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DigiProtect defends anti-piracy Internet hunt tactics

Written by James Delahunty @ 15 Apr 2010 5:27 User comments (1)

DigiProtect defends anti-piracy Internet hunt tactics DigiProtect, which works with ACS:Law in the UK to send thousands of threatening letters to alleged Internet pirates, has defended its work from growing criticism. UK consumer magazine Which? received complaints from people saying they were wrongly accused of copyright infringement crimes.
The letters sent to Internet users orders them to either pay a fine or face going to court. However, the firm told the BBC that it is just acting to protect its rights-holders, whom it declined to mention by name but described as "musicians or producers."

DigiProtect identifies when a client's content is being shared illegally on a network and attempts to acquire the IP address of the sharer. With this information, its lawyers can get a court order enabling the retrieval of the physical address of the user associated with the Internet connection account.

Users receive letters telling them to pay around 700 per infringement or face court action. Service provider O2 has not been impressed with the targeting of its customers, condemning attempts to "bully or threaten" them.

ACS:Law and DigiProtect deny that they bully O2 customers. "The approach we use is the only proven effective proceeding," DigiProtect told the BBC. "With the infinite number of products offered on file-sharing networks, no other process would even be possible, this is just another example of the astronomical dimensions that file-sharing has taken on."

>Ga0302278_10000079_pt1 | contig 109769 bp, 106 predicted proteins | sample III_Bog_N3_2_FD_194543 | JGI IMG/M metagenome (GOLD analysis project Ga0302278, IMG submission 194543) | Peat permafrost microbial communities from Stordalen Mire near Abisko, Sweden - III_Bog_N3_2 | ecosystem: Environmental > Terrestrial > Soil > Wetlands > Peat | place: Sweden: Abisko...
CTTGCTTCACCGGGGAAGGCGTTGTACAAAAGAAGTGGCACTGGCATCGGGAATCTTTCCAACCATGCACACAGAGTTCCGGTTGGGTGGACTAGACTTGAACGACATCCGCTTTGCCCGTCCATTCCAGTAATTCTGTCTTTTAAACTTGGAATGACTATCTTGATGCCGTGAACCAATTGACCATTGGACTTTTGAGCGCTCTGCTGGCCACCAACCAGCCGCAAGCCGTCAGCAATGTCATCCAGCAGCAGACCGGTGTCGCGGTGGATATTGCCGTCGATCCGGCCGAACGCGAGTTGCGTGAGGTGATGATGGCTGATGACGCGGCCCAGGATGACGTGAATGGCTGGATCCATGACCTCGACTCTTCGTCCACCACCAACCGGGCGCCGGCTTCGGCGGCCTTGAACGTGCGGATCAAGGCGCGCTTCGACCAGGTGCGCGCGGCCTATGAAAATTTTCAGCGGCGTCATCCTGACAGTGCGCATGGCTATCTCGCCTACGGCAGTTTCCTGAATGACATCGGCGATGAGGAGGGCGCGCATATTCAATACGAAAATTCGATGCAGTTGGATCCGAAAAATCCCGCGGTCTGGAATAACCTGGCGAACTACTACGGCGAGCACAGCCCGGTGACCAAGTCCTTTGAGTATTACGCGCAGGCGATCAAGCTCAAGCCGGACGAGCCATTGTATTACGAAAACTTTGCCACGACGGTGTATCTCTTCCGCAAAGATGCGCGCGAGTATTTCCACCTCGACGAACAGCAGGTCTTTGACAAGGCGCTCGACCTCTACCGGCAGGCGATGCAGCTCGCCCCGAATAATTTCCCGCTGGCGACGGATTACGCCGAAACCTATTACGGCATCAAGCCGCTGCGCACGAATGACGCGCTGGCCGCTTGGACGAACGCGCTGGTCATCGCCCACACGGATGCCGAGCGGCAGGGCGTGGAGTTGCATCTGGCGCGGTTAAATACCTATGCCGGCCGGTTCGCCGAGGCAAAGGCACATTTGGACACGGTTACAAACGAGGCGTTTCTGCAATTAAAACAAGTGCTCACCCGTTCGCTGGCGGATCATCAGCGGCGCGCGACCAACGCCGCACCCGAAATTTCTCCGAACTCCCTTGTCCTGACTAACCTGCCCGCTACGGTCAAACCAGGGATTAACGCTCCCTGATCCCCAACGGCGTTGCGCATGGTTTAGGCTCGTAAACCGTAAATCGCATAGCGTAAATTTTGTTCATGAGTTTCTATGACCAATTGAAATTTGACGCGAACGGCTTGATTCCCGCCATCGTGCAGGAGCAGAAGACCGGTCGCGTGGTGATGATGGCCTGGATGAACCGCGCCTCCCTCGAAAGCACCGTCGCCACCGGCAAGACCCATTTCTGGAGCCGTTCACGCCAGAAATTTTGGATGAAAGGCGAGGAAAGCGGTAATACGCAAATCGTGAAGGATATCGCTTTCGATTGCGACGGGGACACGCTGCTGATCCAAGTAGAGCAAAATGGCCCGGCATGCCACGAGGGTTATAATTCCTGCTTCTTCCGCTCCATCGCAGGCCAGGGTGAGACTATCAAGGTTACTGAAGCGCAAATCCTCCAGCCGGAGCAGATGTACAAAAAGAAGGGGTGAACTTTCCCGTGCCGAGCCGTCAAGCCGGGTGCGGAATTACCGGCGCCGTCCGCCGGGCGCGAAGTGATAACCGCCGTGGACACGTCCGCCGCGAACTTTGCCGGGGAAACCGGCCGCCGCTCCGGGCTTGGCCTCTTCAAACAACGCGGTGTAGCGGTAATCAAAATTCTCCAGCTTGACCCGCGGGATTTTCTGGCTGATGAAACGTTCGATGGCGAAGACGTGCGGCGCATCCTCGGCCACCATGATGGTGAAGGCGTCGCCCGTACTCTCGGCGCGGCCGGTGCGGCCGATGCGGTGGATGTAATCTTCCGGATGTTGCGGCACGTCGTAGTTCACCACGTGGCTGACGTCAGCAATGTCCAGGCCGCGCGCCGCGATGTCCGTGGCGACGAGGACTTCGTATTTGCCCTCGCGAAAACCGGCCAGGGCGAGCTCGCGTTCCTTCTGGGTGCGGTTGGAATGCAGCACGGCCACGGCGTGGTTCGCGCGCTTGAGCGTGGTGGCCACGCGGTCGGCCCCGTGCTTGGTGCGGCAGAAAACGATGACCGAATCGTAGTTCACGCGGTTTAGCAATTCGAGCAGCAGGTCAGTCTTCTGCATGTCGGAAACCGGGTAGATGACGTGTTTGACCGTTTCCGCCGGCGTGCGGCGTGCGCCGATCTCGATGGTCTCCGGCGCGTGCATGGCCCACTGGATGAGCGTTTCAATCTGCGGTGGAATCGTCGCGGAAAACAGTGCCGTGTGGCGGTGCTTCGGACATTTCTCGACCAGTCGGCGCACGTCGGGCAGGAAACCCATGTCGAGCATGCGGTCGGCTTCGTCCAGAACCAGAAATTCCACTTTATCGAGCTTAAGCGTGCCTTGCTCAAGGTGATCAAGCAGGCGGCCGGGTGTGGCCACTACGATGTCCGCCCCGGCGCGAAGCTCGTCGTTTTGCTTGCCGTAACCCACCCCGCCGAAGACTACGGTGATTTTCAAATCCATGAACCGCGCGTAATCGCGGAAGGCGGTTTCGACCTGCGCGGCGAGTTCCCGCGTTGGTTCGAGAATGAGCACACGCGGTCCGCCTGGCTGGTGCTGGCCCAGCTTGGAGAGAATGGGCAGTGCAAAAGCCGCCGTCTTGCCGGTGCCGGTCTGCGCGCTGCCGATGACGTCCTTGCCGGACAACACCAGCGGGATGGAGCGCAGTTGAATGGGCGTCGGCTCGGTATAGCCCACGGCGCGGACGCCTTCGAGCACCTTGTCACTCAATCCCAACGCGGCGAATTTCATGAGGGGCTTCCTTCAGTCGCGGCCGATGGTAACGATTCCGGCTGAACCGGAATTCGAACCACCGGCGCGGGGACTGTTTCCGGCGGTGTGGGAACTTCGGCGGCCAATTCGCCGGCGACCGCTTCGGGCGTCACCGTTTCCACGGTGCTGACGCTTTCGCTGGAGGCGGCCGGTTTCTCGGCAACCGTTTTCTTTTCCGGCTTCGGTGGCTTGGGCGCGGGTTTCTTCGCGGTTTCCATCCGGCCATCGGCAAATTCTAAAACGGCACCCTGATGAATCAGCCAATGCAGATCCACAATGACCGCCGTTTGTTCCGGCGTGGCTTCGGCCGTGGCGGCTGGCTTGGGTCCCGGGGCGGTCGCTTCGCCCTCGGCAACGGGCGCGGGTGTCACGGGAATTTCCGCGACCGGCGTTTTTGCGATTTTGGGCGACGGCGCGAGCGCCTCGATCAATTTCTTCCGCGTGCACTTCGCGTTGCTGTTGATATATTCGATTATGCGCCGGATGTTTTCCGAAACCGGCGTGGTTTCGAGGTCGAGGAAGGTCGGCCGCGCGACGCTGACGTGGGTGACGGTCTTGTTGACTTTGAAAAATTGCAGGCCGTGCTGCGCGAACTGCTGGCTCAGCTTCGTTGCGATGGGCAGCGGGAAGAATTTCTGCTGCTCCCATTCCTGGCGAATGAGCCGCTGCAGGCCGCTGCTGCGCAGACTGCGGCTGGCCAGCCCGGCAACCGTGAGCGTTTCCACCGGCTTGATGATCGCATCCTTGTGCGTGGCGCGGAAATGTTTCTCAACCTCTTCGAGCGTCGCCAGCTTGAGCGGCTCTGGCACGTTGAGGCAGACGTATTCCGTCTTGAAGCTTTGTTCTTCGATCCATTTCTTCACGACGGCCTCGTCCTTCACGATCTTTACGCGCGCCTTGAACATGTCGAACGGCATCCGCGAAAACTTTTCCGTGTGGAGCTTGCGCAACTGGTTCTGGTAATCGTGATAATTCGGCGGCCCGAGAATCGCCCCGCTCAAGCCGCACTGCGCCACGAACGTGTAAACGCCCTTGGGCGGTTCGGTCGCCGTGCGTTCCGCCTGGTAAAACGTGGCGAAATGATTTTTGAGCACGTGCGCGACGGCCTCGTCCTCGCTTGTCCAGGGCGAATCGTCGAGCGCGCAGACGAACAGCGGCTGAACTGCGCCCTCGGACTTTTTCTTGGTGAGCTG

It admitted that the process used to retrieve IP addresses of file sharers in order to engage in legal action is largely "automated." Also, the firm admitted that it is possible for the wrong person to be identified.

"In some cases the subscriber is not the rule breaker, but as they own the internet access they are our initial point of contact. We make an enquiry of them as to how the infringement occurred and progress with the matter in an appropriate way depending on the response given," it said.

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1 user comment

122.4.2010 11:26

Here is another article
"Even The Recording Industry Is Criticizing ACS:Law/DigiProtect Pre-Settlement Letter Program
from the hammer-coming-down dept

With more and more attention being paid to the efforts by firms like ACS:Law and DigiProtect to profit from blasting out hundreds of thousands of letters demanding payment to avoid file sharing lawsuits (which almost never seem to actually get filed), it seems that the companies involved in such things may finally be facing some pretty serious criticism that could force them to curb the practice. First up, politicians. A few different UK officials are coming out loudly against ACS:Law, with some even suggesting that the firm's efforts are like a "scam" or "legal blackmail."

Meanwhile perhaps the most surprising of all is that BPI, the UK's version of the RIAA has also come out against the practice, saying that they don't feel it is appropriate. Perhaps it's not a huge surprise -- given that the clients of ACS:Law/DigiProtect have tended to be video game and porn producers rather than the recording industry. However, when even the recording industry finds your actions against file sharing too draconian, it suggests you've really stepped over the line. At some point, you get the feeling that ACS:Law is going to get slapped down legally. "

It will not take long before they incorrectly identify 'the wrong person'.

There are already law firms advertising they can protect you. The process is in for rough going from now on. I hope they go for their heads.

This message has been edited since its posting. Latest edit was made on 22 Apr 2010 @ 11:30

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